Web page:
Nuclear waste, in the form of spent nuclear fuel, has been accumulating at nuclear reactors since the dawn of the nuclear age. The United States has never had an operational disposal solution, but nuclear operators have paid 0.1 cents per kWH into the Nuclear Waste Fund, which is meant to eventually be used for the disposal of spent nuclear fuel. There is currently approximately $40 Billion in the Fund, but no active program to dispose of nuclear waste. Deep Isolation will be the first private disposal solution in the United States.
Deep Isolation offers an innovative solution to safely and securely isolate and dispose of spent nuclear fuel from commercial nuclear reactors. Our horizontal drill hole technology offers a safe and low cost alternative to conventional disposal methods.
Deep Isolation utilizes mature technology perfected by the US drilling industry over the last two decades. We can emplace spent nuclear fuel within a few years after site selection and licensing, while staying well within the budget of the current Nuclear Waste Fund.
Nuclear waste, in its original fuel assemblies (requiring minimal handling) is placed in sealed canisters. These are lowered a mile deep down vertical drill holes lined with steel casing, and then inserted into horizontal storage portions that are several miles long. The waste is placed in sedimentary formations that have demonstrated geologic stability and impermeability by having contained volatile gases for tens of millions of years. Each drillhole can hold 30% to 50% of the lifetime waste from a gigawatt nuclear reactor. If desired, the waste is readily retrievable.
Horizontal drillholes in sedimentary rock are an established and straightforward technology (unlike the vertical boreholes in granite from a recent DOE defense nuclear waste study). Over 50,000 such drillholes have already been drilled in the US for oil and natural gas production. The storage region in the sedimentary rock is several thousands of feet below any aquifer. The vertical drillhole is sealed after waste is emplaced.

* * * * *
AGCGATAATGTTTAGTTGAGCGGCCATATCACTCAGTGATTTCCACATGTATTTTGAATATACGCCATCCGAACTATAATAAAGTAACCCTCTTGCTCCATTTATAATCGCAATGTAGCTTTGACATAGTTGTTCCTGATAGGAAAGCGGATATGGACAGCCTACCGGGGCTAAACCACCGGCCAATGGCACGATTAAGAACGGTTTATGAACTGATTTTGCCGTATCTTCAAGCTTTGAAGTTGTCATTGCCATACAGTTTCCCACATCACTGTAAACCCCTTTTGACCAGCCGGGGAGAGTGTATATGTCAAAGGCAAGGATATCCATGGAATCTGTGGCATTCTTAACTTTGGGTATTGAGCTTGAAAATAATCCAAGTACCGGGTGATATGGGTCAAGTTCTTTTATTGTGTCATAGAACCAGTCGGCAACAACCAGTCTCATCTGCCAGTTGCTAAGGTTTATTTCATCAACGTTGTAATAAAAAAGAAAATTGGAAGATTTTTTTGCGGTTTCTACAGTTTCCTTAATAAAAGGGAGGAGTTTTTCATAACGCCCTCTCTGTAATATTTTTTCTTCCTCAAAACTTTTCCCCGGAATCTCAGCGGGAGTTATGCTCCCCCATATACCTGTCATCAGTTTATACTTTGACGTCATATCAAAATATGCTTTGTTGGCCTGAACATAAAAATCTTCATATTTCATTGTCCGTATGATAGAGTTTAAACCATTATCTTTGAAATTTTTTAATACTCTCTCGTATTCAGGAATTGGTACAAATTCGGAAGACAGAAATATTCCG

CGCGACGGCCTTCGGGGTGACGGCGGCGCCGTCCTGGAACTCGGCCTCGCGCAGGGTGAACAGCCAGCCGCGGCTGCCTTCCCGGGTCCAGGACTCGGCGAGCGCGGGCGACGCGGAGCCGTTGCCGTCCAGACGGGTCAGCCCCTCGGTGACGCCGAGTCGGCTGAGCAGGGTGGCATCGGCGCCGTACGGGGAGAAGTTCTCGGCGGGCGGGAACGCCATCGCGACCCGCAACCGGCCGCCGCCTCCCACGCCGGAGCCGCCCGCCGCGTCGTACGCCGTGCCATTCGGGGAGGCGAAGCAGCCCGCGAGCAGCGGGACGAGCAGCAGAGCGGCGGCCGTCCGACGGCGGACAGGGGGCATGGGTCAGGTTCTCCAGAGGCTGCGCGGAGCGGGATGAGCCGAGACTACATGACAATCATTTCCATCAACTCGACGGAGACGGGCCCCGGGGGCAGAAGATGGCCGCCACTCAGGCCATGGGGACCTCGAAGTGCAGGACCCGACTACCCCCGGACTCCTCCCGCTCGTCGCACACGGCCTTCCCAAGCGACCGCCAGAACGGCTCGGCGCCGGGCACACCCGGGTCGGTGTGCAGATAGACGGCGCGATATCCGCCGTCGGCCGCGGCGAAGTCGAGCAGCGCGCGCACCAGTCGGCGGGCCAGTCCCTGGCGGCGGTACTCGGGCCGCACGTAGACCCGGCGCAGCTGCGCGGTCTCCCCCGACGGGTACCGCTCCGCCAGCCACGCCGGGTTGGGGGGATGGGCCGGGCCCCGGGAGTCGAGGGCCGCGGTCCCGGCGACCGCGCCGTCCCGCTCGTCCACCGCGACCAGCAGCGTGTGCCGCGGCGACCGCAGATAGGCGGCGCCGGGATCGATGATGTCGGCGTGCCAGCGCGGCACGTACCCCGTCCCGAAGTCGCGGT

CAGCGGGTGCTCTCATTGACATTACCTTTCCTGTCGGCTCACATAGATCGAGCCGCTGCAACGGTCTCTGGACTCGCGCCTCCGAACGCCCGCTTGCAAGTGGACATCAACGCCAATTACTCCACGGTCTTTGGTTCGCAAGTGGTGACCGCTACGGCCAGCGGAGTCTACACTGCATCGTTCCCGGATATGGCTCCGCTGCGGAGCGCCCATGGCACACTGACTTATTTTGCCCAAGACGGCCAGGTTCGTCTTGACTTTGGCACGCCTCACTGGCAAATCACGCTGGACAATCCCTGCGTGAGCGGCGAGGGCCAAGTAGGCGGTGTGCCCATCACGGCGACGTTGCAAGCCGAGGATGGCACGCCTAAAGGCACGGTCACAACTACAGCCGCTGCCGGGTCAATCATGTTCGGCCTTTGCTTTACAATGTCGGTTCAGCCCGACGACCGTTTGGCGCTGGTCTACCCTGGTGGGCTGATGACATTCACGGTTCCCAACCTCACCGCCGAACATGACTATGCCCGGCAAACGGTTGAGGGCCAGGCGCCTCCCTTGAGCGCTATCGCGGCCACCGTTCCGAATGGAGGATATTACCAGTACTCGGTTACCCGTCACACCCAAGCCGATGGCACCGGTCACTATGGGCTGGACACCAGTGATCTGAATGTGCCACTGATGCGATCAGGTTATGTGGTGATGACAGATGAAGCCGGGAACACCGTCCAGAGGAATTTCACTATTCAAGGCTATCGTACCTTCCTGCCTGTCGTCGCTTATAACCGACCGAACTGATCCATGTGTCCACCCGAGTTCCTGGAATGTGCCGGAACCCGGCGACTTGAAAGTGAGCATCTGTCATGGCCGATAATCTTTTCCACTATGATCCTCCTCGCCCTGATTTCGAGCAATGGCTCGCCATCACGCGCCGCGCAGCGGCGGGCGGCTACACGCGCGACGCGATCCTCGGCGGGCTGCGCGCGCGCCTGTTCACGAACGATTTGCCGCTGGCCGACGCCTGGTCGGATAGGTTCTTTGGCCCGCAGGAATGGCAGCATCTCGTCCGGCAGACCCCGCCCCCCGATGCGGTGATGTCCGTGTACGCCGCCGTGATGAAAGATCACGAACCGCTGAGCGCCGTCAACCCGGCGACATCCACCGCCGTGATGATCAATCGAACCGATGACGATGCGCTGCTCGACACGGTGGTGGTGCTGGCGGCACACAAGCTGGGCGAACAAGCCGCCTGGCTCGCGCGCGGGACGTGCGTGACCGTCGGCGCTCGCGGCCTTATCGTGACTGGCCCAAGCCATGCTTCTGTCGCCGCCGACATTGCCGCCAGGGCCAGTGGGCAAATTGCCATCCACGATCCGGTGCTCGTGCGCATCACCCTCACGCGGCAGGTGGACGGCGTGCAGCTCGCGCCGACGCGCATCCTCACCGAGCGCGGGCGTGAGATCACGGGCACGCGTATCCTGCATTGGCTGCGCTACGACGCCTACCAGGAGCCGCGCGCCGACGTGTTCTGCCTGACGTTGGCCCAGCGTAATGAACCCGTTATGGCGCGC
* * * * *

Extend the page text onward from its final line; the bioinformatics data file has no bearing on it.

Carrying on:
Safety is assured by multiple levels of protection: the waste is in ceramic fuel pellets; the pellets are in metal fuel rods contained in a fuel assembly; the assemblies are surrounded by bentonite that fills the canisters; the canister walls and the steel casing offer more isolation. The ultimate protection is the deep geology, with a billion tons of rock above the storage region. A slight tilt of the drill hole with a plumber’s trap helps assure isolation from the vertical portion of the sealed drillhole.
There are appropriate sedimentary basins for Deep Isolation repositories throughout the United States. A distributed/modular siting of repositories could drastically reduce transportation challenges.
While the drilling technology is standard, Deep Isolation is the first company proposing to use this method for the safe isolation of spent nuclear fuel, and has applied for multiple patents – the first of which has already been allowed.
The short video below illustrates our drilling technology.
The diagram below provides a visual understanding of how spent nuclear fuel could be disposed of in Deep Isolation.
Raised over $10 million of the $8 million Seed RoudJanuary, 2019
Emerged from Stealth Mode (Bloomberg piece, video release and online content, etc)March, 2018
Angel round oversubscribedMarch, 2018
Angel round completedFebruary, 2018
Representative survey of the American Public by GfKJanuary, 2018
Completed a technical white paperDecember, 2017